Takeaway: The consumer product goods (CPG) category still has a lot of gains to make in ecommerce. Dr Pepper Snapple Group adopted an agile content creation strategy across its large portfolio of brands to take advantage of digital opportunities and are reaping the rewards. Jordan Ste. Marie, Sr. Manager of Ecommerce Marketing at Dr Pepper, shares three things every CPG brand can do based on his successful experience enhancing product content on Walmart.com.
Digital shopping statistics continue to soar: According to Forrester Research, U.S. online sales are expected to reach $523 billion in the next five years, up 56% from $335 billion in 2015. For any CPG brand, today’s shopping experience means focusing on the digitally empowered consumer and ensuring products can be found no matter how he or she decides to shop.
Dr Pepper Snapple Group addressed this new level of demand for product content, including consistent product descriptions and images everywhere consumers shop online — including when they search; are on a mobile device; are on a retailer’s website; and are on social media.
In June 2015, Dr Pepper implemented the Salsify Product Content Management platform to take advantage of digital opportunities in the CPG space. According to Jordan Ste. Marie, Sr. Manager of Ecommerce Marketing at Dr Pepper Snapple Group, while ecommerce is still a small piece of Dr Pepper’s business today, it holds some of the highest growth potential. “On one retailer alone, we’ve seen triple-digit growth over the last two years in part due to the significant effort we’ve made to optimize our digital shelf,” he said in a recent case study, Digital Content Partnerships.
That required an agile content creation strategy across its large portfolio of brands and the ability to manage and share that content across all relevant locations, in order to compete against third-party content and images and retailer content already linked to its products (which was sometimes inaccurate or incomplete).
The opportunity for your brand
Clearly, traditional ecommerce winners such as apparel and technology are no longer the only ones reaping the benefits — CPG companies, too, are seeing big results. According to data analytics firm 1010data, CPG ecommerce sales increased a whopping 42% last year, well ahead of overall growth in ecommerce and driven heavily by Amazon subscription sales.
This is a big shift from just a few years ago, according to Euromonitor, which found that in 2013, online accounted for less than 1 percent of total sales in packaged food and about 3 percent in non-food areas. Acceleration has occurred rapidly since then, says McKinsey & Company, thanks to mobile device owners, who research products heavily online, particularly in CPG product categories such as cereal, soap and cosmetics.
Today, laundry detergent is a perfect example of a category doing big numbers in ecommerce, with sales up 85% last year, 1010 data found — Procter & Gamble Co.'s Tide leads with a 48% share. Pet food is booming as well: According to the American Pet Products Industry, the $23-billion pet food business has the highest ecommerce penetration relative to other home care categories, with ecommerce sales growing 55% in 2015 to $760 million.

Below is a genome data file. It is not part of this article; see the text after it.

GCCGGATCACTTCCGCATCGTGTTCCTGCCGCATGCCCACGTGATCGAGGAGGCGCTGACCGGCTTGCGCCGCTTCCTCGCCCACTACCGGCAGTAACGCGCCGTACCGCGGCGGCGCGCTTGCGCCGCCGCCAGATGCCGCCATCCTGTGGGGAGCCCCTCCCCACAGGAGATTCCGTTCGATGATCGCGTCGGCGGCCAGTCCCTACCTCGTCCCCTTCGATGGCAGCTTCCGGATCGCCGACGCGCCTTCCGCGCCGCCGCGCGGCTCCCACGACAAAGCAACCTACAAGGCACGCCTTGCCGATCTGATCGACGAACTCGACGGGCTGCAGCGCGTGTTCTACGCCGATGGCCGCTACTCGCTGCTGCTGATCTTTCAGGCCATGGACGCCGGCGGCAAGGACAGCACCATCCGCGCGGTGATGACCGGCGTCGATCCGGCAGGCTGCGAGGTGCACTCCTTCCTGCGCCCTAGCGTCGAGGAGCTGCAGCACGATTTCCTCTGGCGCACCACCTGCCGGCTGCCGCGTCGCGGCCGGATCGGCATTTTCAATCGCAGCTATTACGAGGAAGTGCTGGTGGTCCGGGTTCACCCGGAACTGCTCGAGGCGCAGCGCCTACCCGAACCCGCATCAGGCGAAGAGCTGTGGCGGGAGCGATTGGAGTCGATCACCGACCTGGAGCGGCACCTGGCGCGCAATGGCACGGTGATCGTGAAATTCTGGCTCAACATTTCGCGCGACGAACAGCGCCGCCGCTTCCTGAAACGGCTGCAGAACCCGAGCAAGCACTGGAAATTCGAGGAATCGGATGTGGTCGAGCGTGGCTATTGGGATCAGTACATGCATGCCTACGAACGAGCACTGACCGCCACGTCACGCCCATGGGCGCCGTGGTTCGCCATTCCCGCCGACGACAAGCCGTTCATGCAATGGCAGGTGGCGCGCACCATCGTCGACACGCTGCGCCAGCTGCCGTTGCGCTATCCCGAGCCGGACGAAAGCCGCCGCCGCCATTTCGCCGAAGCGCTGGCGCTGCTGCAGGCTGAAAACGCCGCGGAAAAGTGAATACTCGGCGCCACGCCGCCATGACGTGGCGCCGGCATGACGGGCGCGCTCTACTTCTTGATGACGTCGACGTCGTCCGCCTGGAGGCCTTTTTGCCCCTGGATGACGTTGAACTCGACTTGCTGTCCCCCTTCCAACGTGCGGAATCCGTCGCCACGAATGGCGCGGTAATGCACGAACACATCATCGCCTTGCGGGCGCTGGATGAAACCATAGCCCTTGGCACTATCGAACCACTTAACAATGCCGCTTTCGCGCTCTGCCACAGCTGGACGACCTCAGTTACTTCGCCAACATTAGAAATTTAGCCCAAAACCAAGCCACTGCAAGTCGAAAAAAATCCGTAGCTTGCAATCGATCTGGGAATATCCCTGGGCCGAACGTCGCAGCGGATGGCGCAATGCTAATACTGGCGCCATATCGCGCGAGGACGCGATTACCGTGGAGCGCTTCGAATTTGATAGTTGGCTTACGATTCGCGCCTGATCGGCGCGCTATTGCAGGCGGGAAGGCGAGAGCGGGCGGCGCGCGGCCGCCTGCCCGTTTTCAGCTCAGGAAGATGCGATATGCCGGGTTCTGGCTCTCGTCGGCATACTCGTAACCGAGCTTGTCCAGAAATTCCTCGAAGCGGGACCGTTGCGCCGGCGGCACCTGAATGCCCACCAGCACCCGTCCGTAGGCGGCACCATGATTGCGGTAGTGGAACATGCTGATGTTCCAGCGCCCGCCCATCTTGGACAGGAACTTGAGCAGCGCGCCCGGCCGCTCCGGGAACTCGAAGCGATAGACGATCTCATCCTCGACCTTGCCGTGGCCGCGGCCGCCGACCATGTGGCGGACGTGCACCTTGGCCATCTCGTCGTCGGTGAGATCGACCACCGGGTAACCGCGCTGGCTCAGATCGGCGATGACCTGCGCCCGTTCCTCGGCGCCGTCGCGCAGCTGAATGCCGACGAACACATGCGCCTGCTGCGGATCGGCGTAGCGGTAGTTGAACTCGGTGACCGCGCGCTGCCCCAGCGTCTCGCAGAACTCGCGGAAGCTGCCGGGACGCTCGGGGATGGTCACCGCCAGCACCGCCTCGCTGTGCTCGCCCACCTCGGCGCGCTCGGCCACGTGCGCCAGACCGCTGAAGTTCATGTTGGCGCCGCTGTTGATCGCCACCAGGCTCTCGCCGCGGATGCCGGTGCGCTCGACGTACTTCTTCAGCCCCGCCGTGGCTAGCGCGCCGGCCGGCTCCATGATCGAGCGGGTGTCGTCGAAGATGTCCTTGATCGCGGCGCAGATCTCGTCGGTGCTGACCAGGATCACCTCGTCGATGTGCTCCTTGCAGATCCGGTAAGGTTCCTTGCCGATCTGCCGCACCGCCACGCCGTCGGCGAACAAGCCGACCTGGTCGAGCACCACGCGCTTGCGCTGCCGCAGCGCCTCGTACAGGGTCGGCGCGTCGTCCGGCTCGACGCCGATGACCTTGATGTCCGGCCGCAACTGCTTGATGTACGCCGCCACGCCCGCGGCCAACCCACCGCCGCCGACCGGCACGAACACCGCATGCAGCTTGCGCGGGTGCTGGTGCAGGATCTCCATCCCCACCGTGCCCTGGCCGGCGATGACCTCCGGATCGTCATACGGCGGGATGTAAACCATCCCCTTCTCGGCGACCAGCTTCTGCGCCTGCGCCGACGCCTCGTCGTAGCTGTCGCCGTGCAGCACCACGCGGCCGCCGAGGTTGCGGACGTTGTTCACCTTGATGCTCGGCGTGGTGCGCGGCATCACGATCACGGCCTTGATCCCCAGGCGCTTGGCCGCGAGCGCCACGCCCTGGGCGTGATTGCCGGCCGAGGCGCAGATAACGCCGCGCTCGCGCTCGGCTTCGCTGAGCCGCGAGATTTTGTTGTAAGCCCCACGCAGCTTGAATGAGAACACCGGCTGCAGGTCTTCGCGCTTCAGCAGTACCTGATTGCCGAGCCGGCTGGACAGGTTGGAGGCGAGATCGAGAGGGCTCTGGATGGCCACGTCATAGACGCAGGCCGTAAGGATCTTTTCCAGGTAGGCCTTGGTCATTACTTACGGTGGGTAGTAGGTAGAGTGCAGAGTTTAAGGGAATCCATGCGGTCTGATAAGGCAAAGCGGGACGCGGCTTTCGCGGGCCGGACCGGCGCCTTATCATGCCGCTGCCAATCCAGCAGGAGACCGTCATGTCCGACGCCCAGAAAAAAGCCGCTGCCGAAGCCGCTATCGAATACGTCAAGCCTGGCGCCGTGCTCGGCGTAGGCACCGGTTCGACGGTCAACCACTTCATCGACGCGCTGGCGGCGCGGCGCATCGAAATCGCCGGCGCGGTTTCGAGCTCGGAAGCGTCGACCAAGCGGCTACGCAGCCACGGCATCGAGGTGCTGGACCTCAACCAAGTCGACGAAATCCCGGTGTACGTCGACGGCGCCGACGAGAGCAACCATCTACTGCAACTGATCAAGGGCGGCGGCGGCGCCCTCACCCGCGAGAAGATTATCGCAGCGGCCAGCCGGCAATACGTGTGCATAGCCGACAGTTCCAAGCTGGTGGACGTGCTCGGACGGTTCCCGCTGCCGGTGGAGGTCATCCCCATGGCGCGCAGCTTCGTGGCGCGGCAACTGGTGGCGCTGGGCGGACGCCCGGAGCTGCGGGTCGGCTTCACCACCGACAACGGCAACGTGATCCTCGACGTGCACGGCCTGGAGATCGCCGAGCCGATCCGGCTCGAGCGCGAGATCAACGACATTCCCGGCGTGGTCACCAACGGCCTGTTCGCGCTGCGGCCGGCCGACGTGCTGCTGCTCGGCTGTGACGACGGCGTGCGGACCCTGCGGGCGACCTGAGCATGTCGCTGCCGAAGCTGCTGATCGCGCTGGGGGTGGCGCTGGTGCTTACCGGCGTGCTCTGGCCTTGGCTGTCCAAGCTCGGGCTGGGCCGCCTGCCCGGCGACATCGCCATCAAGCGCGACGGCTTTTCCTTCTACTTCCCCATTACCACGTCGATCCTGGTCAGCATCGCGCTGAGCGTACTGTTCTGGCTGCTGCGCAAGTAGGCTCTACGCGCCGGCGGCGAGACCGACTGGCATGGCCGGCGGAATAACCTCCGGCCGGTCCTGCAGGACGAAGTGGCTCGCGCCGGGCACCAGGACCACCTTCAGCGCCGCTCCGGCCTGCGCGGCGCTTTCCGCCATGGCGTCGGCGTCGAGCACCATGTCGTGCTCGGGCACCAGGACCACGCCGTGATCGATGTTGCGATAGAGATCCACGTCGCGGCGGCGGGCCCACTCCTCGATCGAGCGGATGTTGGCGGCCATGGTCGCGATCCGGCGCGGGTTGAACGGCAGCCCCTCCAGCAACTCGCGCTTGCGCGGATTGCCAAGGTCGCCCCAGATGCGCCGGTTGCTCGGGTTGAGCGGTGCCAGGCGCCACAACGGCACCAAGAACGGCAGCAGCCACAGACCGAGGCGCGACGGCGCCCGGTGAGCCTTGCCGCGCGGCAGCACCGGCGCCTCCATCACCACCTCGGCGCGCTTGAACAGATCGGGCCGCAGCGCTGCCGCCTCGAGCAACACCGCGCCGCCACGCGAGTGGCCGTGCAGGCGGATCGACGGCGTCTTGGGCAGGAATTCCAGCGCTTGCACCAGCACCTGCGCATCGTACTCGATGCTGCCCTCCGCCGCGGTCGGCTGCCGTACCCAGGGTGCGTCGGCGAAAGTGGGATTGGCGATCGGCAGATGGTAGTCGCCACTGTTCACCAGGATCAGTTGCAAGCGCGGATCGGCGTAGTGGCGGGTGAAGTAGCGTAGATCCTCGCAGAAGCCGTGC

Still, CPG companies need to ready themselves for continued ecommerce demand in order to meet holiday sales goals. For example, a recent Morgan Stanley report found that ecommerce still only accounts for only around 2% of grocery sales, so there is plenty of room to grow.
How CPG brands can become ecommerce ready
Before using Salsify, Dr Pepper struggled to manage digital content across a large organization and multiple IT systems and stakeholders. Jordan shared three tips for other brands struggling with the same challenge:
Fix the basics first. Updated product image assets (provide multiple shots if possible) and a clear product title are key: “If a shopper doesn’t understand what a product is on the search results page, they will likely move on and choose a competitive brand.”
Speak to your customer. Product descriptions, features and attributes should be written for your target shopper: “You want to be speaking ‘why-buy’ to the shopper when they are at that critical point of purchase.”
Centralize your organization’s data. Retailers like Walmart and Amazon may ask for more data than a marketing team has, so CPGs must work cross-functionally across many departments to aggregate all of these data points at a SKU by SKU level. “Centralize your cross-department data in a place where each stakeholder can update their data set or you can create automated system linkages.”
A new relationship with retailers
New bonds are being built between the brand and the retailer — for one thing, product content has shifted from a retail operational burden to a brand-based driver of commerce currency. Retailers, including Walmart, are also looking to expand their product catalog and the product content that goes with it to keep pace with shopper demand around that time. Getting product information for millions of SKUs and hosting it on Walmart.com is an enormous undertaking. Walmart partnered with Salsify to develop the systems it needed. Together, Salsify’s product content management platform and Walmart’s API allows brands to get their product content live on Walmart.com in seconds instead of months.
“The best source of that content is the brands we work with — they know the products better than anyone else. With this initiative, we’re not only meeting the demands of today’s shopper; we’re empowering our suppliers to have a more direct role in merchandising their products to the end consumer,” says Steve Breen, Chief Merchandising Officer for Walmart.com, in our Digital Content Partnerships case study.